Tuesday, January 26, 2010
It's becoming a truism that search engine marketing as practiced by busy in-house marketing managers, and others in similar positions who may drift in and out of direct responsibility for those initiatives, need serious "brushing up" every year or so. That used to be described as "changes in the search ranking algorithms you need to keep up with." Now the issue is broader, with changes in the paid search algorithms, new search products, blended search, and more.
Much like going to the dentist, it's polite to claim that you go in for a refresh every six months, and it's polite to tell the dental people that you really do floss every day. But if it's been one, two, or three years since you took a close look, well (cough cough), we'll look the other way and point out that it's what you do next that matters most -- not how many months or years you've been away.
How silly are some of the outdated paid search theories of the past? Well, I couldn't quite believe it when I came across this old piece by myself, pre-Quality-Score, in 2004. (As an added bonus, it was published on a site by my friend Mike Grehan (then being called Mike "Merlot" Grehan) and with associate editor Christine Churchill, another great in the biz.) The piece talked about a narrow tactical debate about high CTR's and whether racking up a strong account history based on overbidding might actually get you discount prices to stay in high spots later on. The CTR history would create a "seal," insulating you from competitors for a long time, unless they bid ridiculously high.
In reality, it was a flukey and inconsistent strategy at the time, as Google already made it clear that CTR (important in the PPC ranking algorithm) was "normalized for ad position". In other words, just because CTR's are naturally higher in 1st ad position than they are in 5th won't make it impossible for you to rise up through the ranks if you spend some initial time testing the waters in 5th. You don't get undue "credit" for hanging out in 1st spot, either.
That's evolved even further, in a couple of ways. Quality-Based Bidding is now 4.5 years old and the algorithm is more opaque and more complex than Bid X CTR. A separate quality check, of your landing page and website, has been working in the system for 4 years, ever-evolving. Well, about 18 months ago, a bunch of folks over on the SEO side discovered all of this and promptly started handing out bad advice that paid search quality scores somehow depended on tweaking landing pages for keyword relevance. Not a terrible idea, but terribly misleading advice.
The second change, related to the first, is that account strategy today needs to be more comprehensive. The auction is mature, most every company that is going to show up in some industries has already showed up, and so you have to get all the moving parts right. Back in the old days, you could listen to someone at Google give you best practices like "don't use a call to action," "you must use a call to action," "capitalize the first letter of every word in your ad," and other warmed-over, highly inadequate snippets of advice.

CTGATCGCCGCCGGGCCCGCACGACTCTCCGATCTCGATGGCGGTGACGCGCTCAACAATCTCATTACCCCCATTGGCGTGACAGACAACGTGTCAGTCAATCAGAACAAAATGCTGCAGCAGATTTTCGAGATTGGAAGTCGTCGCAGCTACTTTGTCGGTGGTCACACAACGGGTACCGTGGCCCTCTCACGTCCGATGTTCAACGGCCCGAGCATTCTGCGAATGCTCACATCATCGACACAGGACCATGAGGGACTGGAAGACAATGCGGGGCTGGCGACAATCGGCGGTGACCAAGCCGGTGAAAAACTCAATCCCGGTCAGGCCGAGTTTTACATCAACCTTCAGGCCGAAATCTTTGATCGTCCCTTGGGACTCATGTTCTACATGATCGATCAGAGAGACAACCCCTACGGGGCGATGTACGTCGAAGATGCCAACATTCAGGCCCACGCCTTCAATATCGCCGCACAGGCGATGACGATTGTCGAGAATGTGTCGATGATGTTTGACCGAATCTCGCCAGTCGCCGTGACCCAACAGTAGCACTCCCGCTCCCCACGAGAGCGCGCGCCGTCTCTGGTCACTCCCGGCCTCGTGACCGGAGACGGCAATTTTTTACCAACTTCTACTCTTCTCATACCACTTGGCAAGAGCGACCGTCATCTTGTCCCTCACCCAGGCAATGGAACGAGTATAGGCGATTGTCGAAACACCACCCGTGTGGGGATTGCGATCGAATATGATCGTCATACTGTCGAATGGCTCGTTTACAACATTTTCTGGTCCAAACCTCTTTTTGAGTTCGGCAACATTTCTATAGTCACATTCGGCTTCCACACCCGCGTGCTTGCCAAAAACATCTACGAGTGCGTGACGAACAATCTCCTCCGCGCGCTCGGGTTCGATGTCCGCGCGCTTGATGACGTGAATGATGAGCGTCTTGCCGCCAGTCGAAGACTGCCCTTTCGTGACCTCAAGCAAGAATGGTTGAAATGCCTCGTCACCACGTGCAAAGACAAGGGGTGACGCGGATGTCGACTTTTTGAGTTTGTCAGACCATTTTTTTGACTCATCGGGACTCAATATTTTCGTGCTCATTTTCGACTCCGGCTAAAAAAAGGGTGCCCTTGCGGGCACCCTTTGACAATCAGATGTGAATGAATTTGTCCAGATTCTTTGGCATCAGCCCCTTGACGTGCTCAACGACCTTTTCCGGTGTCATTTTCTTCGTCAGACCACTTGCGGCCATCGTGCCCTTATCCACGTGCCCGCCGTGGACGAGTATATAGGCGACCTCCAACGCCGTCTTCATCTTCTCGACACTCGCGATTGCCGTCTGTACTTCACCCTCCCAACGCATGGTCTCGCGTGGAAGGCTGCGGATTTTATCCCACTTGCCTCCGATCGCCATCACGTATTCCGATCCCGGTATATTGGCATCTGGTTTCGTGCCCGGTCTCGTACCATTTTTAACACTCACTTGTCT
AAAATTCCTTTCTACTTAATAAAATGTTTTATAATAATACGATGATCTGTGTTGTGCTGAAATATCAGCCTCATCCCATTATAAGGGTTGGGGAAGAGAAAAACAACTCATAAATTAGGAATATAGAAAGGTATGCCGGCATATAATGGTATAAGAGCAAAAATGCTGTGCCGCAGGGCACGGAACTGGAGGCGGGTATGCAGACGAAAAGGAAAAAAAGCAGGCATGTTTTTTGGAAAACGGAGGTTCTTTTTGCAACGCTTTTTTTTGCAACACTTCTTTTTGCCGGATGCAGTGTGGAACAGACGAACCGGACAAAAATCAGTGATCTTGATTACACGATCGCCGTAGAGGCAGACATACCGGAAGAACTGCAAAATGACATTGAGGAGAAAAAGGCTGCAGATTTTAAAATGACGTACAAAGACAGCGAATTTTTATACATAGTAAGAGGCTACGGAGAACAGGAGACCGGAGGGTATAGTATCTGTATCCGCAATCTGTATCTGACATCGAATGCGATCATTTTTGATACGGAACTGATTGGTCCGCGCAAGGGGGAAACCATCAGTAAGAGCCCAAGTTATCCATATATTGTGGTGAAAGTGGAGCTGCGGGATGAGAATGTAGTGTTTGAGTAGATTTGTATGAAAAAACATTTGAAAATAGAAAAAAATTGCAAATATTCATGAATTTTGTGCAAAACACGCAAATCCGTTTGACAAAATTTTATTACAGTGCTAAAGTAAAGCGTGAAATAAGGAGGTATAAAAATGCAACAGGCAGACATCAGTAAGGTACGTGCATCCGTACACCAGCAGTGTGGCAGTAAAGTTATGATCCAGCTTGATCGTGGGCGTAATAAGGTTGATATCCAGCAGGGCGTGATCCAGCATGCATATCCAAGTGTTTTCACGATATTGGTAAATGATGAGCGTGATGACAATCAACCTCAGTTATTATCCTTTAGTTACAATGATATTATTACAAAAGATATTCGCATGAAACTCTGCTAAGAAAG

In reality, paid search isn't a game of gimmicks. High bids, low bids -- neither are magical. Landing page testing is for conversion improvement -- not to magically improve your quality score.
How do you cut through the sea of bad advice if you're new or just returning to the space? Short of reading a 400-page book, I hope that this 40-page ebook, Google AdWords - A Brave New World - I released a few months ago is still helpful to folks getting their feet wet, not wanting recycled advice from 2004, or tips from SEO's trying to sell SEO tactics to people who really need marketing strategy. (There's no charge for this ebook, just opt-in email signup.)
To stay really up to date, though, people do need to pop into the SES conferences for a refresher. Upcoming we have SES London, SES New York, and SES Toronto, to name a few.
For those seeking full immersion in a one-day workshop environment, I'm pleased to announce that Page Zero will launch a paid search training day in conjunction with SES New York, on Monday, March 22, 2010. The full day session will be led by Mona Elesseily and myself. It's aimed at intermediate level (not advanced) digital marketers who want to dig deep and get the fundamentals bang on, and then stretch out and get introduced to a range of intermediate level ways to improve performance.
I really look forward to seeing you at one of these events, whether you're a returning visitor or newer to the game.
Labels: paid search
Monday, January 25, 2010
Jason Calacanis, the notorious web entrepreneur of Weblogs, Inc., and Mahalo fame, recently raised a flap by telling everyone to boycott comScore and indeed, to sell or short-sell its stock. I'm glad I came to my senses and decided not to get caught up in that catfight, though I sometimes have questions about the accuracy of comScore's numbers (which is the real point needing more sophisticated debate, but also more transparency on comScore's part).
Observers have been quick to distance themselves from Calacanis, but in fact this underscores an important point: bloggers, journalists, and company owners in the space are afraid to agree with Jason because they perceive some kind of threat of being ostracized or singled out in some way.
Watering down the fervor just slightly, I won't tell you what to do, but I'll tell you why I won't invest in the following growing Canadian digital media company when it goes public.
Avid Life Media, the notorious owner of infidelity dating website AshleyMadison.com, is looking to raise $60 million through an initial public offering on the Toronto Stock Exchange.
As much as many investors and underwriters will have turned up their nose at the share offering for moral or optical reasons, what it really comes down to is that you're buying into the people who run a company, and their attitude towards risk. You're also trying to gauge their likelihood of telling the truth, the whole truth, about the business and how it operates -- now, and in future years.